I am researching the events surrounding, and individuals actively involved in, the first war-time Anglo-American summit, the “Atlantic Conference,” which took place in at Argentia, Newfoundland from 9 through 12 August 1941. Most histories focus on the wording of the “Atlantic Charter” to the complete exclusion sub-meetings held by chiefs of staff and other high ranking individuals from the two countries. They also fail to mention that the “Atlantic Conference” was actually a war council where strategy, tactics and war materiel logistics were discussed in detail over a four-day period. Can you help me develop a comprehensive list of the individuals who were involved in conferences those four days? People like Sir John Dill, Admiral Ernest J. King, Lord Beaverbrook and Sir Alexander Cadogan were not there to simply to attend dinners. Have memorandums of those meetings have ever been released from the confidential files of either country, and if so, how I can obtain copies? —F.B., Alaska
Start by Googling some of these names, if you haven’t already. I did and linked the first of many references to each. On books, for the British participants, start with the Churchill official biography by Martin Gilbert, Winston S. Churchill, vol. 6 Finest Hour 1939-1941 and H.V. Morton, Atlantic Meeting. Morton, known mainly as a travel writer, was the “representative journalist” invited to come along with Churchill’s party, and has quite an interesting story to tell which touches on many British participants.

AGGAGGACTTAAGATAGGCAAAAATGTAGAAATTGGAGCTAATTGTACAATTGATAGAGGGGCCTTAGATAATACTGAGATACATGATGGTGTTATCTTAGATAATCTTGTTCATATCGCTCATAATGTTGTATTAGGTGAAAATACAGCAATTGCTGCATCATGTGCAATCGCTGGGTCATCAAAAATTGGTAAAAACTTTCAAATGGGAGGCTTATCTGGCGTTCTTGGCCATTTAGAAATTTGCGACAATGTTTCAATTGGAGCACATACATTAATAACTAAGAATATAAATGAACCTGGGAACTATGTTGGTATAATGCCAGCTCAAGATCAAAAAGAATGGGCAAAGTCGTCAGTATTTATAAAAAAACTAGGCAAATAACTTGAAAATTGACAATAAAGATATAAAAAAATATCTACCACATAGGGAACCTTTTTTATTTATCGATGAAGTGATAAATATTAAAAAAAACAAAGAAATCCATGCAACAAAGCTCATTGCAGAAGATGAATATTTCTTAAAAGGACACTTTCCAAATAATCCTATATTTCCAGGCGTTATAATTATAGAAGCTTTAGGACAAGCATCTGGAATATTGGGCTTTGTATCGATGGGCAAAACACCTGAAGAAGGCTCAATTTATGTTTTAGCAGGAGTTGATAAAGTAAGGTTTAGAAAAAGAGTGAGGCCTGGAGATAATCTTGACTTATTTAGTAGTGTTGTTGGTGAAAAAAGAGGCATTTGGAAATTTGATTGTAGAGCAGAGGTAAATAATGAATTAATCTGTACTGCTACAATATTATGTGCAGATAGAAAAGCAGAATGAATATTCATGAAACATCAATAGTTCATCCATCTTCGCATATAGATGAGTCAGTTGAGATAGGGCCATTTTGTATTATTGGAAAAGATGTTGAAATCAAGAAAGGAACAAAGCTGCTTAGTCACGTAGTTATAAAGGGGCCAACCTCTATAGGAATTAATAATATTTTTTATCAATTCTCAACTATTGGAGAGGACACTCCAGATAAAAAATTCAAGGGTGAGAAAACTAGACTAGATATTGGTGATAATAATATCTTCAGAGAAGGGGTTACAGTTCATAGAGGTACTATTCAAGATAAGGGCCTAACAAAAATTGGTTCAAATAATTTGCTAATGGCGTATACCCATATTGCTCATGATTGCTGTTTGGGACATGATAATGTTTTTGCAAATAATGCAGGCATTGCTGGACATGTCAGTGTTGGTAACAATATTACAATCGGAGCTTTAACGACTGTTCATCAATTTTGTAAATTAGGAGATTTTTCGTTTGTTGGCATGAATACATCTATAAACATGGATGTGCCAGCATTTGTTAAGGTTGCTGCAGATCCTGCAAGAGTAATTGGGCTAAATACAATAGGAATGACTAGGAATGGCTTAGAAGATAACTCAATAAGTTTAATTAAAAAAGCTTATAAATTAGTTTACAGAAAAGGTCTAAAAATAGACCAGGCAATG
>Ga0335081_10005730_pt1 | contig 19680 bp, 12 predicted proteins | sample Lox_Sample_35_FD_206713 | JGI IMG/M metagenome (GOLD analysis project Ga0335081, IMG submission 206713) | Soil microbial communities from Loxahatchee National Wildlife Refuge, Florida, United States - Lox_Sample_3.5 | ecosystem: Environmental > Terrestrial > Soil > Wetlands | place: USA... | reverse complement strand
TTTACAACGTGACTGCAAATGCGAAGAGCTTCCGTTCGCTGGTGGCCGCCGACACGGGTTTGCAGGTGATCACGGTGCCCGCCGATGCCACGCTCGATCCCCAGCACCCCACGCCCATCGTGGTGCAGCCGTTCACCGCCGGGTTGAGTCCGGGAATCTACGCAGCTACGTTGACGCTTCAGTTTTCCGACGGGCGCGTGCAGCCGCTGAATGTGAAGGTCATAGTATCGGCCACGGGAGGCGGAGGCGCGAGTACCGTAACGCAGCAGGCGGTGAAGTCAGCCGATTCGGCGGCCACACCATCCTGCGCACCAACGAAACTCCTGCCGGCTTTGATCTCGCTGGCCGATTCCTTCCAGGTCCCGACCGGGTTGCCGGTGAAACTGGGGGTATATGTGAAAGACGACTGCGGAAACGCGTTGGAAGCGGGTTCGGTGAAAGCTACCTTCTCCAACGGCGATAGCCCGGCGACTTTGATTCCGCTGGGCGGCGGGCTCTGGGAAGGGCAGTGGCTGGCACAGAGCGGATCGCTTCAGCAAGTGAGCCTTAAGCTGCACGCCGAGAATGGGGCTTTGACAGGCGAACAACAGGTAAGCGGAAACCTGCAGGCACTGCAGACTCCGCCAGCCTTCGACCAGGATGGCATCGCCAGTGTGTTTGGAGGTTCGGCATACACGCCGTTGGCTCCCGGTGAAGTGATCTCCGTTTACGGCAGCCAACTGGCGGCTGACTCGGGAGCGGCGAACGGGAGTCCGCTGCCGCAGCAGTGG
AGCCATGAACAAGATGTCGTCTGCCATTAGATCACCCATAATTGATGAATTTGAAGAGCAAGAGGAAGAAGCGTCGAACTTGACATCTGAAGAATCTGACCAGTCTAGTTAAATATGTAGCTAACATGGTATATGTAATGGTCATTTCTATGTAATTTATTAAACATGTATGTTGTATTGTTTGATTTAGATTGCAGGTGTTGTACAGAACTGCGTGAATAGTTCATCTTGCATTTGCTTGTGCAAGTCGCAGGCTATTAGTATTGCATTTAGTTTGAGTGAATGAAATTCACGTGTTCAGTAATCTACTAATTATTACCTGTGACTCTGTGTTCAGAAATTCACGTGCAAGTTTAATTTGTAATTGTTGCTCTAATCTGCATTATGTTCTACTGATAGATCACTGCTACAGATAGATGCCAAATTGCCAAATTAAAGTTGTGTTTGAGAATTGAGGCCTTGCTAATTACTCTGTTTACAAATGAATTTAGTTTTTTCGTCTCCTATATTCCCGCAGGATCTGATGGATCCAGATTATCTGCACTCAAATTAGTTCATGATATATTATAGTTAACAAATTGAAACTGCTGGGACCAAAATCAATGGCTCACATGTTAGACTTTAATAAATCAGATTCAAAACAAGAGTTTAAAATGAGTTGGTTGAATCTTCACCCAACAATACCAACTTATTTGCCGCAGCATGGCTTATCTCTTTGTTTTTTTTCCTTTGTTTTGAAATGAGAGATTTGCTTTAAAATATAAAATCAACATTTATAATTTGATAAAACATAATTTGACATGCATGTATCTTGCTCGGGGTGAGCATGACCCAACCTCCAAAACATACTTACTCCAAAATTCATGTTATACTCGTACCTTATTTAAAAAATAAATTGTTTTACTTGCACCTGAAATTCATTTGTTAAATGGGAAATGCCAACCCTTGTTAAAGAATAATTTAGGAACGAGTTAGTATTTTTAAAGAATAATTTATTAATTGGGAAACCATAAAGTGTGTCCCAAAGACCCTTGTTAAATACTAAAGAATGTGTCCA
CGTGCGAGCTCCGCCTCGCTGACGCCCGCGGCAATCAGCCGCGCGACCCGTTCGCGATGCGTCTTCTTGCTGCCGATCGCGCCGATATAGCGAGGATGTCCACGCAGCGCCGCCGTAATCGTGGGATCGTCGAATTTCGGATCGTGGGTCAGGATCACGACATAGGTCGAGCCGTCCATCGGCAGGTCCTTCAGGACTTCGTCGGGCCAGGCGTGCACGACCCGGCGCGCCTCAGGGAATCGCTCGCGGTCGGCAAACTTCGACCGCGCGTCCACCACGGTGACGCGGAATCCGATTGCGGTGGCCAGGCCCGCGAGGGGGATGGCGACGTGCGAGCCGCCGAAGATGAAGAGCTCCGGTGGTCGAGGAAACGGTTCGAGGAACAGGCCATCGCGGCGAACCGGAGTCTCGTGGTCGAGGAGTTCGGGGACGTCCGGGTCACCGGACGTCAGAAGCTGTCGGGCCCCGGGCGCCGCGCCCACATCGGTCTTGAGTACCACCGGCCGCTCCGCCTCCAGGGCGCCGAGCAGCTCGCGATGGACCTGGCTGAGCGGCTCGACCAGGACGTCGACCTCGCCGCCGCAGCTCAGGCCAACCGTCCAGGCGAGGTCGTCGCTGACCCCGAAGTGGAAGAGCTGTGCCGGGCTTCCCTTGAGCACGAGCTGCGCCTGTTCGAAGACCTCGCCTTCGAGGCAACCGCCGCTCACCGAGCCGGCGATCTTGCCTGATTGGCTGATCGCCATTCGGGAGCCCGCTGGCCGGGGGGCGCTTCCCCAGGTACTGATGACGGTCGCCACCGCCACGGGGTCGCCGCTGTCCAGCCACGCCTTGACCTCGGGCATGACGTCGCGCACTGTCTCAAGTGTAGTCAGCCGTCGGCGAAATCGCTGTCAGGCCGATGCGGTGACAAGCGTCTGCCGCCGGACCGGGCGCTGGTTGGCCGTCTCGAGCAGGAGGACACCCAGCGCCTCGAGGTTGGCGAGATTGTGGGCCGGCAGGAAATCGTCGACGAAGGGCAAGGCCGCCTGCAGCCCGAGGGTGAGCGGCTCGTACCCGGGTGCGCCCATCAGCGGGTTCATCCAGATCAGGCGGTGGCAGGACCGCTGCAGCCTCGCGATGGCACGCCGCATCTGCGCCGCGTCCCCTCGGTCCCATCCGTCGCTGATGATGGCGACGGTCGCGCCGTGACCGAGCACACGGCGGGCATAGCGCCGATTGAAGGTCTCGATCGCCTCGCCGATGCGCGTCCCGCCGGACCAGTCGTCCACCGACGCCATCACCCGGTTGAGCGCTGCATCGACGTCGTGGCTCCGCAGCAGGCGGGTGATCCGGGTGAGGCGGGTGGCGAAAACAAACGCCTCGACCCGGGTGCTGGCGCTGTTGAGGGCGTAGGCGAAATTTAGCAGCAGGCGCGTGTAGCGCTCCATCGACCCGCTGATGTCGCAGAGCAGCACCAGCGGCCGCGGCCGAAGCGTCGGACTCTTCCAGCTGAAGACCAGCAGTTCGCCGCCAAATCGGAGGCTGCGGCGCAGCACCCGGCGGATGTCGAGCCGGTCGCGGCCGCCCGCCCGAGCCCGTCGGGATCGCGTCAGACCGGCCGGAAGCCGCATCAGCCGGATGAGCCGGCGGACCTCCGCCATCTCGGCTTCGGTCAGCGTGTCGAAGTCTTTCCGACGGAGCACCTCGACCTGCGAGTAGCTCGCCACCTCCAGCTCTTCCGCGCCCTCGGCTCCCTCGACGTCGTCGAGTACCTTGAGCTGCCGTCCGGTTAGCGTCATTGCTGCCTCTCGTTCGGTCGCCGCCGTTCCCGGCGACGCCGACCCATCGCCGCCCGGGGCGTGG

For the Americans, check standard works about Roosevelt and his colleagues during the war, such as Robert Sherwood, Roosevelt and Hopkins (New York: Harper & Row, 1948). The Library of Congress and Churchill Archives Centre websites may also offer some documents relating to participants and any documents pertaining to the meeting.
In my opinion Argentia was not a war council, since the USA was not at war, and remained out of it (to Churchill’s great frustration) throughout the autumn of 1941. In describing the Argentia meeting, even Churchill was circumspect about the USA’s actual intentions. The first true war council was the one in Washington after Pearl Harbor. Your idea to compile the reactions of the advisers and military chiefs at Argentia is most interesting and I hope you are able to produce a paper or a book.